Distributional Effects of Optimal Commodity Taxes Combined with Minimum Income Programs in Brazil
IPEA Discussion Paper No. 980
22 Pages Posted: 25 Nov 2003
Commodity taxes play an important role in Brazil and raise around 60% of the total tax revenue. This heavy reliance renders commodity taxation one of the main tools available to the government for collecting revenue and securing redistribution. In fact, Brazilian income inequity is one of the highest in the world: the wealthiest 1% of population, equivalent to 1.6 million people, earn together as much as the 50% poorest, around 80 million. The purpose of this paper is a partial equilibrium numerical micro-simulation of the distributional effects of optimal commodity taxation combined with minimum income transfers made by the government to households. The approach used to measure households welfare is a money metric indirect utility or equivalent income [King (1983)], obtained from an Almost Ideal Demand System set of parameter estimates. We plug it into the equivalent variation formula to evaluate the equity effects specified in terms of the equivalent income. The data source is a 1995-1996 national household expenditure survey, though estimated parameters come from a sample comprising a 1987-1988 wave as well. We find that our proposed minimum income programs combined with selectiveness in commodity tax structure would be useful as redistribution income instrument among households in Brazil. These results can provide some valuable contribution in the context of the increasing discussion about minimum income programs in Brazil associated with demographic characteristics such as education and family size.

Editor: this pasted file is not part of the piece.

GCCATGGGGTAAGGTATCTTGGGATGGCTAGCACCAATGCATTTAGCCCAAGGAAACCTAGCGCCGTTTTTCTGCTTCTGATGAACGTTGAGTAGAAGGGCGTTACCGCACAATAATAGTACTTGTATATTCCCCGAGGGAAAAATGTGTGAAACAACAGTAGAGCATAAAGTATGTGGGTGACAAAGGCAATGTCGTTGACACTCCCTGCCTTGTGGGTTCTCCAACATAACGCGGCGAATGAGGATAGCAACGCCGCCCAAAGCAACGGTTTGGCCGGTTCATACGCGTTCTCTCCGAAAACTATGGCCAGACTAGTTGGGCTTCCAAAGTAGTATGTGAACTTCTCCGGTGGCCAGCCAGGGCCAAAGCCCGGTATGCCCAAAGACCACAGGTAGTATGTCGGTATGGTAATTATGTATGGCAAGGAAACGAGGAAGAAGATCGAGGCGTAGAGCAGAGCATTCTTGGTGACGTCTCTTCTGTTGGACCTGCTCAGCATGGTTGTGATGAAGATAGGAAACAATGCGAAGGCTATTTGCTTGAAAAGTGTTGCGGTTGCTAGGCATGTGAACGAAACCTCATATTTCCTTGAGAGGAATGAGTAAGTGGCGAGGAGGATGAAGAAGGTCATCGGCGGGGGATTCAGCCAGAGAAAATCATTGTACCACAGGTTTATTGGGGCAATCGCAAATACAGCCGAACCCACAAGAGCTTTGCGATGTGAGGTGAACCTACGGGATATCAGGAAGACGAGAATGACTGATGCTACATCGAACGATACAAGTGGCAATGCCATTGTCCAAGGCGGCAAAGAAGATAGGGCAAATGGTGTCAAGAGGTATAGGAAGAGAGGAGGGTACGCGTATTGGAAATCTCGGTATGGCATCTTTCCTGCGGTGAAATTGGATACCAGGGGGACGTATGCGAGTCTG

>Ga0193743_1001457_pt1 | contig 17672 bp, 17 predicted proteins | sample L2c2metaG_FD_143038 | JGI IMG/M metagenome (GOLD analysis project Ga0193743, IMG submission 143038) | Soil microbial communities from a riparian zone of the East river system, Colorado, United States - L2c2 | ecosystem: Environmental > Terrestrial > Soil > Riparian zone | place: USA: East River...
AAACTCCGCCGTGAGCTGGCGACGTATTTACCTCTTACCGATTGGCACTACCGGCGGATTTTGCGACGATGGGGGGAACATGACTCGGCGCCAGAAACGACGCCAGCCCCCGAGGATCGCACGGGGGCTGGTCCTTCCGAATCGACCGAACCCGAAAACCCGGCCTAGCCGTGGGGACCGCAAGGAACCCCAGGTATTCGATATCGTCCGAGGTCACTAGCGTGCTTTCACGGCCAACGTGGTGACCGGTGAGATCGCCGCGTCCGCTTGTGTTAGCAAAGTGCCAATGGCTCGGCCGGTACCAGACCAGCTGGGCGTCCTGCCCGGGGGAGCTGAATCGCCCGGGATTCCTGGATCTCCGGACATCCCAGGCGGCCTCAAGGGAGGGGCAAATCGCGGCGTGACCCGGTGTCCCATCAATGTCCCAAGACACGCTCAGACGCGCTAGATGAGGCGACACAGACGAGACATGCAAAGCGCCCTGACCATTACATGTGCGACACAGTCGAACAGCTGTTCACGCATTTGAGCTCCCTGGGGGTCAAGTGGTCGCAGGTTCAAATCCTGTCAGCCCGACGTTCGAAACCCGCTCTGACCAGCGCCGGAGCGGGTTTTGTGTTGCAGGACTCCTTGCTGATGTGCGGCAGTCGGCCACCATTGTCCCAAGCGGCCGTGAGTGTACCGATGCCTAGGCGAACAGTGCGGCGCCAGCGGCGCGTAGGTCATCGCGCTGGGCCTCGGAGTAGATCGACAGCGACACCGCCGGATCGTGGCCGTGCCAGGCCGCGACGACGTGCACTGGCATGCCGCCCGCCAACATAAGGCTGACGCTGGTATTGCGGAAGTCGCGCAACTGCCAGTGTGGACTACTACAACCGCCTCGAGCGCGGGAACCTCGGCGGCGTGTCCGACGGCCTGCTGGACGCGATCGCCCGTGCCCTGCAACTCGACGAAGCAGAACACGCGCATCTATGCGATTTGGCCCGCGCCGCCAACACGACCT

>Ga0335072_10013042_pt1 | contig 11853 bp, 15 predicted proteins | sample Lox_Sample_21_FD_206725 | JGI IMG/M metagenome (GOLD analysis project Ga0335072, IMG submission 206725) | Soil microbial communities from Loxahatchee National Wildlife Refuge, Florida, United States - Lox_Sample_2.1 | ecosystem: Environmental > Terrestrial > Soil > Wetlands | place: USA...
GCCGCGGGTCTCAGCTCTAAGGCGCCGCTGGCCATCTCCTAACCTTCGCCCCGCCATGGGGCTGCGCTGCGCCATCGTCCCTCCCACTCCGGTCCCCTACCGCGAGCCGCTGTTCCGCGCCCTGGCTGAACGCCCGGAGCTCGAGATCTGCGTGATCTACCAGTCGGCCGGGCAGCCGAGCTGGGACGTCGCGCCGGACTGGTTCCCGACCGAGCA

Keywords: Almost Ideal Demand System, Equivalent Income, Optimal Commodity Taxation, Social Welfare Function, Lump Sum Subsidy
JEL Classification: H21, H23, H31, D12, D31, D63, C33
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